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The New American Talent exhibit at the Arthouse curated by Aimee Chang from the Orange County Museum of Art was a bit disappointing. It felt like your average MFA exhibition full of emptiness and suburban angst. I understand that curating a juried national exhibition for emerging artists is a daunting task and is very much limited by those artists that actually apply to be in the show. Many young emerging artists with excellent work do not seek out to participate in these juried shows or perhaps were not prepared professionally for the business side of promoting their work. I have often come across emerging artists who do not know how to prepare an artist resume and an artist statement. I think professional development and basic business skills is something that is very much lacking from the curriculum in most art departments across the country.

Nevertheless, there are still some outstanding artists that make it worth the trip to the Arthouse. Among those works is Enubus #2 by Neil Bernstein, a delicate hanging vintage horse wrapped in a gauze-like fashion and dipped into resin with World Trade Center ash. The work represents memory, absence and loss. Despite the fact that the work was not displayed properly, the lighting was off and it was placed next to a large steel and Plexiglas standing sculpture, it still drew you in and it reminded me a bit of Dario Robleto’s memory-work which incorporates bones and human hair. Karen Liebowitz, another Los Angeles-based artist, masterfully executed an impressive Baroque-like painting, Reviving the Bird. In a time where contemporary work is less involved with process and more involved with concept, it was refreshing to see this exuberant piece.

Another surprise was Phil Chang, an artist based out of Los Angeles. His piece Mayumi Leaving a Fingernail Imprint, Echo Park, Los Angeles was a beautiful and intriguing portrait. I have to say his model was excellent, almost iconic. Chang, an MFA graduate from Cal Arts had an impressive resume with international exhibits, among those El Salvador, of all places. High Five, a hybrid work proposed by Hunter Cross, was very promising. The work involved covering 5 rooftops in downtown Austin in a fuchsia color tarp. Then Google Satellite Maps would take a snapshot of the buildings and it would remain online for users to enjoy till the next Satellite photo is updated. The tarps would be a temporary installation till the photos is taken and then the project would exist on the Internet for some time. I like the real-life photos combined with the capability of satellite imagery. It’s a very original idea. Last but not least, I enjoyed the mixed media on plexi by Jonas Criscoe, an MFA from RISD and now an Austinite.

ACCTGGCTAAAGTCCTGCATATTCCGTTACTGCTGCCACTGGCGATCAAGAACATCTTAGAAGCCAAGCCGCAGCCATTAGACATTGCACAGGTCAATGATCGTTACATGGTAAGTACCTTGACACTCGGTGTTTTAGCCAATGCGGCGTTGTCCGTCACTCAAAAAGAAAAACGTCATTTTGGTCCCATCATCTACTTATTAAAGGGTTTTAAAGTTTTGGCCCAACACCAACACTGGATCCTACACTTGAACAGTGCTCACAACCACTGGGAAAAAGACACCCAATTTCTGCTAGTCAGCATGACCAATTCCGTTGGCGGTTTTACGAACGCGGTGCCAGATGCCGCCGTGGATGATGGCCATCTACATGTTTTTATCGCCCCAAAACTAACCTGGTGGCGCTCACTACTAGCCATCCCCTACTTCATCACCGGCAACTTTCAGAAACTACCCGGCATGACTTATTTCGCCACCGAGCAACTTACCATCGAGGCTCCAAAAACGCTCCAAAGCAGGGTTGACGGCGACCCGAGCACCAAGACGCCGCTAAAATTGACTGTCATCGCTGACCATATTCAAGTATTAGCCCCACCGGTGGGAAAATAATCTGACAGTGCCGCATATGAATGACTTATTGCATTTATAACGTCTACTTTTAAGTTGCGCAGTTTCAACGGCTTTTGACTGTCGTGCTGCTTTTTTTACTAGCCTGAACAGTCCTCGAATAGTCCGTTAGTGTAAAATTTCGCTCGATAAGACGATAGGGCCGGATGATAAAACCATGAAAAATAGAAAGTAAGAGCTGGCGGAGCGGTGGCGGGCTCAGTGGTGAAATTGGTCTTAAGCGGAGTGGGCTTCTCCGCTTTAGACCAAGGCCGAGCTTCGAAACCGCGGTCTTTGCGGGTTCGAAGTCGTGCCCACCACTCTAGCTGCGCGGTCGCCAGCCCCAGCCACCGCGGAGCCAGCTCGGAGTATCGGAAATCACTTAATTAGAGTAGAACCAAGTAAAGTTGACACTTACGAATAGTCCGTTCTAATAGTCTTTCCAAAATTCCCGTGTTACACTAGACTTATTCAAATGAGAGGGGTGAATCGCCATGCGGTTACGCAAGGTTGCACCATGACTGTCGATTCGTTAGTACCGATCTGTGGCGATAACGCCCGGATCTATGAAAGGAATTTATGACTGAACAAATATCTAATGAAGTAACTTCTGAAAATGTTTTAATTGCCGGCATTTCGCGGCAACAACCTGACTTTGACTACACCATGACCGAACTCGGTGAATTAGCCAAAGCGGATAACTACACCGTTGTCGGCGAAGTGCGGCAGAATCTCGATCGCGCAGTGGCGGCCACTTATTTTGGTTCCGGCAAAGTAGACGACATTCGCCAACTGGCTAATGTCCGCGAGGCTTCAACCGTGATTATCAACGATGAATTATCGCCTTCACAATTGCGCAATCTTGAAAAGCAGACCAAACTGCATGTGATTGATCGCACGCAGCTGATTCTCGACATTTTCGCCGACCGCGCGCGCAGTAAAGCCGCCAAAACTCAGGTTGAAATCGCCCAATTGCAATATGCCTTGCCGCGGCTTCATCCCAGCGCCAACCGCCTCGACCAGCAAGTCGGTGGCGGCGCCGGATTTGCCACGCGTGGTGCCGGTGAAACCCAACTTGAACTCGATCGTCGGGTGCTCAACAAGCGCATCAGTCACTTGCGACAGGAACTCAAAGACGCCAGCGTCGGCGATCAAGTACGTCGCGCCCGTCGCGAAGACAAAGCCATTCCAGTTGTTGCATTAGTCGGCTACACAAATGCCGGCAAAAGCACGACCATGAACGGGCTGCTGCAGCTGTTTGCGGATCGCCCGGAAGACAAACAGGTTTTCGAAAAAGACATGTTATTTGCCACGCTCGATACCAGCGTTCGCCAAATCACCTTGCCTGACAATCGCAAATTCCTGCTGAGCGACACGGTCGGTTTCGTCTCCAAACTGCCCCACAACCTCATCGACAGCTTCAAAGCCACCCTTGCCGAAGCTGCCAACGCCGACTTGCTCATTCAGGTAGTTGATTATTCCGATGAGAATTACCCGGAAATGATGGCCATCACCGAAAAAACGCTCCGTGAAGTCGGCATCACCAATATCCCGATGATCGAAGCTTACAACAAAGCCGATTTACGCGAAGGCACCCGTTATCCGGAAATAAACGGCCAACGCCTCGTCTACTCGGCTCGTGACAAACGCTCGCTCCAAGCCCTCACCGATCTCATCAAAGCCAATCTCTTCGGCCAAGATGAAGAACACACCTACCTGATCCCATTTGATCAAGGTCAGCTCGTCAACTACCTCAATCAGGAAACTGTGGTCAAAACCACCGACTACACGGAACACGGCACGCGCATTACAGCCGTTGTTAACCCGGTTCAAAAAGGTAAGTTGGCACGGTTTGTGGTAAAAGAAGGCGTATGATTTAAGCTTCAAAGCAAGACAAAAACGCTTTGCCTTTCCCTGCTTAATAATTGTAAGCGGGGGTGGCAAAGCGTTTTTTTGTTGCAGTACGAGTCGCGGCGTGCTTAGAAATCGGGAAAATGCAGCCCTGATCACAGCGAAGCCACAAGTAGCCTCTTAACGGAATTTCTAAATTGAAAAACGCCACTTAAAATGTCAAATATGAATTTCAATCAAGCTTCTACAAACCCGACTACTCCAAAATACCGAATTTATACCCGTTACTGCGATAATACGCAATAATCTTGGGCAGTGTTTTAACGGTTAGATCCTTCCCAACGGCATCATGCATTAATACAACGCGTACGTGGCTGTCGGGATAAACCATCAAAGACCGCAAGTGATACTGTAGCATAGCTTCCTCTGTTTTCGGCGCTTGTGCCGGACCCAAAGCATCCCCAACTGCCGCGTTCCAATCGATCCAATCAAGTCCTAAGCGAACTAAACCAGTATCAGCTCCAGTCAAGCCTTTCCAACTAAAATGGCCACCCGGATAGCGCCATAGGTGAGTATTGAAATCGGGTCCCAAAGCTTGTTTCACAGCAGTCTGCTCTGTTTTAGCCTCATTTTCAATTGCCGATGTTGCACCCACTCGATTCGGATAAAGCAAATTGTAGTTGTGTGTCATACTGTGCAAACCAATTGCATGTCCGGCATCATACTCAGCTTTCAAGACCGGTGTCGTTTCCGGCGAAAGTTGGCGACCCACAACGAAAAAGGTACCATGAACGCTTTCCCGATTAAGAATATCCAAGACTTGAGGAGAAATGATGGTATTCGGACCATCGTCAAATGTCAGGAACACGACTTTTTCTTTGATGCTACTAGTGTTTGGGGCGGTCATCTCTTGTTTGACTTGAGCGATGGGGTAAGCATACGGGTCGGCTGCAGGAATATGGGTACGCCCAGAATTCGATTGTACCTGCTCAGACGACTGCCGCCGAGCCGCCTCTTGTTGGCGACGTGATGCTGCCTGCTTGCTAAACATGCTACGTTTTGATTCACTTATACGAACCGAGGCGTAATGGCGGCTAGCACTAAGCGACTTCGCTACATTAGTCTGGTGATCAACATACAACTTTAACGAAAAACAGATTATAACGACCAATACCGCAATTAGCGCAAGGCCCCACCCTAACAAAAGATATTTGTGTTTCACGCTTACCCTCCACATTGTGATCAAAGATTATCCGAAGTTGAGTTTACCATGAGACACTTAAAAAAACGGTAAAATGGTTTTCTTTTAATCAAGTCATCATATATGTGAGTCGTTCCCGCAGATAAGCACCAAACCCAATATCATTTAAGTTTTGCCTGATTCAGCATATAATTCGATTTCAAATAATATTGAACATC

I didn’t get a chance to see the video art at this exhibit. The work was displayed on TVs that were placed lower than eye level and in parts of the gallery where it didn’t comfortably allow for leisure watching, since my neck isn’t well after getting whiplash a couple of weeks ago I decided to pass on these, but I did notice many of the video artists were from New York.